Related Rule
Jordan
Practice Relating to Rule 130. Transfer of Own Civilian Population into Occupied Territory
Jordan’s Military Penal Code (2002) states that the following shall be deemed a war crime when committed in the event of armed conflict: “The transfer, directly or indirectly, by the Occupying Power of parts of its own civilian population into the territory it occupies”. 
Jordan, Military Penal Code, 2002, Article 41(a)(15).
In its written statement submitted to the ICJ in Legal Consequences of the Construction of a Wall in the Occupied Palestinian Territory in 2004, Jordan stated:
5.120 The wall being constructed by Israel in the occupied Palestinian territories including in and around east Jerusalem divides the West bank into six sections not linked except by or through Israeli checkpoints and controls. As indicated … it has the clear effect, and also the intention, of consolidating and protecting the civilian Jewish settlements constructed on the West Bank and in the East Jerusalem area with the active assistance of the Government of Israel …
5.121 Those settlements involve an unlawful alteration of the population balance in the West bank. Consequently, the construction of the wall in such a way as to support that unlawful alteration of the population balance is itself unlawful.
5.122 The population balance of an occupied territory may be affected by the operation of two processes, either separately or taken together. On the one hand, the indigenous inhabitants may be removed from or compelled to leave the territory; on the other hand, persons from outside the territory, and particularly from the Occupying Power’s own country, may be transferred into the occupied territory. In respect of the occupied Palestinian territories including in and around East Jerusalem, both processes have been at work; both are contrary to applicable international rules.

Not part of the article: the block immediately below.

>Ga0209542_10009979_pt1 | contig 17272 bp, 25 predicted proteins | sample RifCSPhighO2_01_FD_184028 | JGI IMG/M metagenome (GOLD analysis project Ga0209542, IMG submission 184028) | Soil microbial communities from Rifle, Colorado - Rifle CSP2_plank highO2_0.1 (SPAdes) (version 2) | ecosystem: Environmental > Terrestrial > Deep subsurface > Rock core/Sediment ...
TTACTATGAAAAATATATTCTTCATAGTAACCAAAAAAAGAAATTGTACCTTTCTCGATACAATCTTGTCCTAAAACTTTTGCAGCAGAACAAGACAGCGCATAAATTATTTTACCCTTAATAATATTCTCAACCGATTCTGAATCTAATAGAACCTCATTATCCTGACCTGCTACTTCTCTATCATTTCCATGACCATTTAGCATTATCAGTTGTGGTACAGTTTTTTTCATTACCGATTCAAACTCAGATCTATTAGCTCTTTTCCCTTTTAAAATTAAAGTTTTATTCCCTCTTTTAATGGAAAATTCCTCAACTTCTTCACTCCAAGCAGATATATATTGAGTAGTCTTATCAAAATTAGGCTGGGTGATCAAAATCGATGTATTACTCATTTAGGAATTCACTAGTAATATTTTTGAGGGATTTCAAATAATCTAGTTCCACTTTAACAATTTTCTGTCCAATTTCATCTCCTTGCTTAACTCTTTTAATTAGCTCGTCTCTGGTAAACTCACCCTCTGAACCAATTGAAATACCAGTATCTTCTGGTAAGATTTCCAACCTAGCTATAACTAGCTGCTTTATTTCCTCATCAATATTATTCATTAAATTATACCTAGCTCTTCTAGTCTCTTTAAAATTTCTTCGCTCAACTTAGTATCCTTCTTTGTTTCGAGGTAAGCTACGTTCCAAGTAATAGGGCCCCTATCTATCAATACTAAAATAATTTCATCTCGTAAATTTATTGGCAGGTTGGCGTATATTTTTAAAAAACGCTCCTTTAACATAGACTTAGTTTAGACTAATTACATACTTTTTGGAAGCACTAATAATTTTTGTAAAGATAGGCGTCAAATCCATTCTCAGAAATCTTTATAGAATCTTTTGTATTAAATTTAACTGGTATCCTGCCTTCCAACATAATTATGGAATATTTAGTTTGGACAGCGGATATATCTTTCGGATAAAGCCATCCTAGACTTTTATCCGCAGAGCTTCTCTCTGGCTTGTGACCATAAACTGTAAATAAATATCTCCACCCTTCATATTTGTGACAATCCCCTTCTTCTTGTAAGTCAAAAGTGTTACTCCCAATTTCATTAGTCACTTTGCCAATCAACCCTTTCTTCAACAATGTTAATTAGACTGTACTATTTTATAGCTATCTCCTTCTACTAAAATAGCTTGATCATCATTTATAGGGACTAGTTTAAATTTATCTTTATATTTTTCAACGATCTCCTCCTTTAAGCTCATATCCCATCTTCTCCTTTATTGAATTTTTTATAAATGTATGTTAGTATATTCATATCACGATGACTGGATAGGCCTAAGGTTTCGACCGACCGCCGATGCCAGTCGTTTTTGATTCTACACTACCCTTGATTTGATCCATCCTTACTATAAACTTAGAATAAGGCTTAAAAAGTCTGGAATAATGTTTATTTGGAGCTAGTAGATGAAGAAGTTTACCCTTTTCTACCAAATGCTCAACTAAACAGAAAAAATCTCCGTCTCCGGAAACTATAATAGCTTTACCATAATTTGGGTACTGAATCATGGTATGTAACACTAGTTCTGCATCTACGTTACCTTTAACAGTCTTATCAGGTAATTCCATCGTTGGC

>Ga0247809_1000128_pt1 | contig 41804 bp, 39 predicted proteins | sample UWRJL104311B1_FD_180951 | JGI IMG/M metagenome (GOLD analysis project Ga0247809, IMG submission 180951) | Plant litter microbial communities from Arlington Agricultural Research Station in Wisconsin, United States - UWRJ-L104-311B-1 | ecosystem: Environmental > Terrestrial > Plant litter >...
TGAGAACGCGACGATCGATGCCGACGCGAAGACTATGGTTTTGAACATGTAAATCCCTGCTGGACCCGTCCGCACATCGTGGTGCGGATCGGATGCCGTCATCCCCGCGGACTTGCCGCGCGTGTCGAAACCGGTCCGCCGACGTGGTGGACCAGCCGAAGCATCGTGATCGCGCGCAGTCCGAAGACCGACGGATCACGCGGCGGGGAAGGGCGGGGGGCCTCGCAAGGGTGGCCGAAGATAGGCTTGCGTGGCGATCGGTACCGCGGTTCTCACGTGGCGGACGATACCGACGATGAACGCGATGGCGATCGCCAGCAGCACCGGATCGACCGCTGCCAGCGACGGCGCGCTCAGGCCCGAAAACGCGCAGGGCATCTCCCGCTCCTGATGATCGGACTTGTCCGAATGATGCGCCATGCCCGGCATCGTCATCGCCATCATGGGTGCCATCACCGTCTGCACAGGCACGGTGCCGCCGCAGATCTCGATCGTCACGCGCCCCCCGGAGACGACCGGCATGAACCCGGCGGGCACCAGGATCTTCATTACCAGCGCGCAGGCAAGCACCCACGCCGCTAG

5.132 To take first the prohibition against the Occupying Power transferring its own civilian population into the occupied territory, there is no doubt that Israel, the Occupying Power, has engaged in practices which involve the “transfer [of] parts of its own civilian population into the territory it occupies”. The movement of settlers into the occupied territories has been a publicly proclaimed policy of the Government of Israel since the occupation began, and has taken place with the active support and encouragement of that Government.
5.202 The policy and practice of displacement resulting from the construction of the wall, considered in its historical context and in the light of consistent patterns of expropriation, destruction of agricultural land, orchards and olive groves, designate [sic] of Palestinian land as “state land”, refusal of return of refugees, promotion of and assistance to non-indigenous settlers, allow an inference of permanent forcible transfers attributable to Israel. Such transfers are contrary to any exception permitted under the Fourth Geneva Convention.
5.203 Moreover, deportation and transfer incur individual criminal responsibility in international law. 
Jordan, Written statement submitted to the ICJ, Legal Consequences of the Construction of a Wall in the Occupied Palestinian Territory, 30 January 2004, §§ 5.120–5.122, 5.132 and 5.202–5.203.